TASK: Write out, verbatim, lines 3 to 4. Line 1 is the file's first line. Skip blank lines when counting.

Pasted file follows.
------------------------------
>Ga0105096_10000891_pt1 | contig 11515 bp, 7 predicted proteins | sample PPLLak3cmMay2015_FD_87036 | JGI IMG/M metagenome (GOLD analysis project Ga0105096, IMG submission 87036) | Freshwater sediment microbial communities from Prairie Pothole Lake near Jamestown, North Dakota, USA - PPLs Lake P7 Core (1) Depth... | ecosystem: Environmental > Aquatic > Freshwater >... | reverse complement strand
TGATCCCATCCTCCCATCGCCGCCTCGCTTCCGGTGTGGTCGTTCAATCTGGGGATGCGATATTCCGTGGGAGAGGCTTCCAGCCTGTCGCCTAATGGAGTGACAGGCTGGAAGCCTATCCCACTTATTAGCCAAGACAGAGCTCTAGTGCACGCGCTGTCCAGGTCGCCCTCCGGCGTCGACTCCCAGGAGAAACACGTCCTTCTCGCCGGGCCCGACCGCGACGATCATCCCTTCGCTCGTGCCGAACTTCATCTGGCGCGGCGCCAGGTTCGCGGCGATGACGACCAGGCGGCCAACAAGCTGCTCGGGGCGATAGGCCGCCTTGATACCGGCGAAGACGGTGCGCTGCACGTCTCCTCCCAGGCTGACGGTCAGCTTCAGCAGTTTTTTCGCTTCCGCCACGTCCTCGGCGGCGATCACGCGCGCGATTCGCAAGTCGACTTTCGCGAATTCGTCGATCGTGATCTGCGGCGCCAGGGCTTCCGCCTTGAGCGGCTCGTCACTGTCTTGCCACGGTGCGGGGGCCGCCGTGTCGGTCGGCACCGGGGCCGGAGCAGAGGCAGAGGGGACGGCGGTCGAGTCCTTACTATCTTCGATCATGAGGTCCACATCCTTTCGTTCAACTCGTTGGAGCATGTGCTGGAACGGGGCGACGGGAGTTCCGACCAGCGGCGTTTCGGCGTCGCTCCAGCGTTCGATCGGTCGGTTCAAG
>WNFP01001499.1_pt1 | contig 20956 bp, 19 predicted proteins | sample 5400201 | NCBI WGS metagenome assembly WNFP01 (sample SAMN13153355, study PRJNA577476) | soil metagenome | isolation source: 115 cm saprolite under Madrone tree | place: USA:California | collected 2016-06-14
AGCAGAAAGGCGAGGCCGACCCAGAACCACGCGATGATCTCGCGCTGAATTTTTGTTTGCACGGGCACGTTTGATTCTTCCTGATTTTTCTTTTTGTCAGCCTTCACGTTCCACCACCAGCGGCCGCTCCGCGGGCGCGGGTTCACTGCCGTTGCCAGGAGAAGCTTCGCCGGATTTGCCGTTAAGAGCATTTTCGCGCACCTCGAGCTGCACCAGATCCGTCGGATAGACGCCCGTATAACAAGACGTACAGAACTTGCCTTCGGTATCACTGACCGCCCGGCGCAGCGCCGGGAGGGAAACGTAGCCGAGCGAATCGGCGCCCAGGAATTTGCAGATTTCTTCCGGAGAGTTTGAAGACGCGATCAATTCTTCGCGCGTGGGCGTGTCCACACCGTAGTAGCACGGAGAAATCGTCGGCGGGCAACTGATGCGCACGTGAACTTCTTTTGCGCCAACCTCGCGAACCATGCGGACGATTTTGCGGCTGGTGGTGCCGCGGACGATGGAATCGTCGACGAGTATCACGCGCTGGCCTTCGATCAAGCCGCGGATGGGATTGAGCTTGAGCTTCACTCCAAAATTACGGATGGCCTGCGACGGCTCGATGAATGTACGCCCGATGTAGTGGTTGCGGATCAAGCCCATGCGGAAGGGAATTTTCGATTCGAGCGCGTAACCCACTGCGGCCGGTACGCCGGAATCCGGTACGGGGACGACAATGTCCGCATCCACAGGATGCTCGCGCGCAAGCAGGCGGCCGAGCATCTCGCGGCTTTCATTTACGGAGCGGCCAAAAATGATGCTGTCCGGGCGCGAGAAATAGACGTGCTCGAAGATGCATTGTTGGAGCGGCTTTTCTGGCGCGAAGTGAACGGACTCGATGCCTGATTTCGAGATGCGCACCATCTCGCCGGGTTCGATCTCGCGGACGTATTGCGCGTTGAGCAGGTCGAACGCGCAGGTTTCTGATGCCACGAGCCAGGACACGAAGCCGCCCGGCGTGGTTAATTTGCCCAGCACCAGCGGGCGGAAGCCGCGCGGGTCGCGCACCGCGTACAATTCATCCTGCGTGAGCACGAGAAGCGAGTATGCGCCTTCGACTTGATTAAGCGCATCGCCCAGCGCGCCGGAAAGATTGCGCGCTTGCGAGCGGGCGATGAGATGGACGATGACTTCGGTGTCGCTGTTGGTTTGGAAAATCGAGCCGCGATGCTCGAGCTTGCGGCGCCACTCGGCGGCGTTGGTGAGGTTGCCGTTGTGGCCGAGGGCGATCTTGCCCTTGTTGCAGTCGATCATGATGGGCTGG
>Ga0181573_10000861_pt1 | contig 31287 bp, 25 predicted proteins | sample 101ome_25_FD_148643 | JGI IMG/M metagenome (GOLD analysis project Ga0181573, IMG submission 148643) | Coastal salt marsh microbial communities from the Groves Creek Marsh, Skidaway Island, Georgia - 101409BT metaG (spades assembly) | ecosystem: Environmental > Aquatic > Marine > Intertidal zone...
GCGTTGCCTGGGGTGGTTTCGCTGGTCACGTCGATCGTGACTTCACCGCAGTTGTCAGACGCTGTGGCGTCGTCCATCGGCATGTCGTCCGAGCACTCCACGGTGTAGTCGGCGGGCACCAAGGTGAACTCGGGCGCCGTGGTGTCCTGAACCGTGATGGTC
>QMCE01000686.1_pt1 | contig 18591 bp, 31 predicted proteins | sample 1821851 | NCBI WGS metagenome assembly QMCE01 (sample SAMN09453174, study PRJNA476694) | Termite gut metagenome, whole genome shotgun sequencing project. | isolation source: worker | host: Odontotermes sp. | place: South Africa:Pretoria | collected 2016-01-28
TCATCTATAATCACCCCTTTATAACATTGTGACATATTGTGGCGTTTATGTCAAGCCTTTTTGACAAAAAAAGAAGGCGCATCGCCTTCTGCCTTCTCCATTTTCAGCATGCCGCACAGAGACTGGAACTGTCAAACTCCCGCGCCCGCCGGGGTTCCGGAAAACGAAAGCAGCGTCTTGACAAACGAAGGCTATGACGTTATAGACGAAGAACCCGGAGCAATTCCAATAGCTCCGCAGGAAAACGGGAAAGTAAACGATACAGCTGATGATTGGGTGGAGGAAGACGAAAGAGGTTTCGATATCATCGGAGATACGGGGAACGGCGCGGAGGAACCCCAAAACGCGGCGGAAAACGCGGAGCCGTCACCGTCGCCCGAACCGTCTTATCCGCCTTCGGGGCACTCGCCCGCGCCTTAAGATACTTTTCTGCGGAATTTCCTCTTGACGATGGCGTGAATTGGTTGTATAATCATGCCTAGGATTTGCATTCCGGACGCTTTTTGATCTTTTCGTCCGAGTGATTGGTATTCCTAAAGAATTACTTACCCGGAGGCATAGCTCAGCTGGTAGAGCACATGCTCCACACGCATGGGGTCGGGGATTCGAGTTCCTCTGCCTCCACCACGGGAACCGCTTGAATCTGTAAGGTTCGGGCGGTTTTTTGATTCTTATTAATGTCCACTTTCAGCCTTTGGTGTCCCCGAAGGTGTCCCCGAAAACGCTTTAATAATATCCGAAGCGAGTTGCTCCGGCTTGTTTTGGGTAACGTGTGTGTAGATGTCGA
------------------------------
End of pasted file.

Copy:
>WNFP01001499.1_pt1 | contig 20956 bp, 19 predicted proteins | sample 5400201 | NCBI WGS metagenome assembly WNFP01 (sample SAMN13153355, study PRJNA577476) | soil metagenome | isolation source: 115 cm saprolite under Madrone tree | place: USA:California | collected 2016-06-14
AGCAGAAAGGCGAGGCCGACCCAGAACCACGCGATGATCTCGCGCTGAATTTTTGTTTGCACGGGCACGTTTGATTCTTCCTGATTTTTCTTTTTGTCAGCCTTCACGTTCCACCACCAGCGGCCGCTCCGCGGGCGCGGGTTCACTGCCGTTGCCAGGAGAAGCTTCGCCGGATTTGCCGTTAAGAGCATTTTCGCGCACCTCGAGCTGCACCAGATCCGTCGGATAGACGCCCGTATAACAAGACGTACAGAACTTGCCTTCGGTATCACTGACCGCCCGGCGCAGCGCCGGGAGGGAAACGTAGCCGAGCGAATCGGCGCCCAGGAATTTGCAGATTTCTTCCGGAGAGTTTGAAGACGCGATCAATTCTTCGCGCGTGGGCGTGTCCACACCGTAGTAGCACGGAGAAATCGTCGGCGGGCAACTGATGCGCACGTGAACTTCTTTTGCGCCAACCTCGCGAACCATGCGGACGATTTTGCGGCTGGTGGTGCCGCGGACGATGGAATCGTCGACGAGTATCACGCGCTGGCCTTCGATCAAGCCGCGGATGGGATTGAGCTTGAGCTTCACTCCAAAATTACGGATGGCCTGCGACGGCTCGATGAATGTACGCCCGATGTAGTGGTTGCGGATCAAGCCCATGCGGAAGGGAATTTTCGATTCGAGCGCGTAACCCACTGCGGCCGGTACGCCGGAATCCGGTACGGGGACGACAATGTCCGCATCCACAGGATGCTCGCGCGCAAGCAGGCGGCCGAGCATCTCGCGGCTTTCATTTACGGAGCGGCCAAAAATGATGCTGTCCGGGCGCGAGAAATAGACGTGCTCGAAGATGCATTGTTGGAGCGGCTTTTCTGGCGCGAAGTGAACGGACTCGATGCCTGATTTCGAGATGCGCACCATCTCGCCGGGTTCGATCTCGCGGACGTATTGCGCGTTGAGCAGGTCGAACGCGCAGGTTTCTGATGCCACGAGCCAGGACACGAAGCCGCCCGGCGTGGTTAATTTGCCCAGCACCAGCGGGCGGAAGCCGCGCGGGTCGCGCACCGCGTACAATTCATCCTGCGTGAGCACGAGAAGCGAGTATGCGCCTTCGACTTGATTAAGCGCATCGCCCAGCGCGCCGGAAAGATTGCGCGCTTGCGAGCGGGCGATGAGATGGACGATGACTTCGGTGTCGCTGTTGGTTTGGAAAATCGAGCCGCGATGCTCGAGCTTGCGGCGCCACTCGGCGGCGTTGGTGAGGTTGCCGTTGTGGCCGAGGGCGATCTTGCCCTTGTTGCAGTCGATCATGATGGGCTGG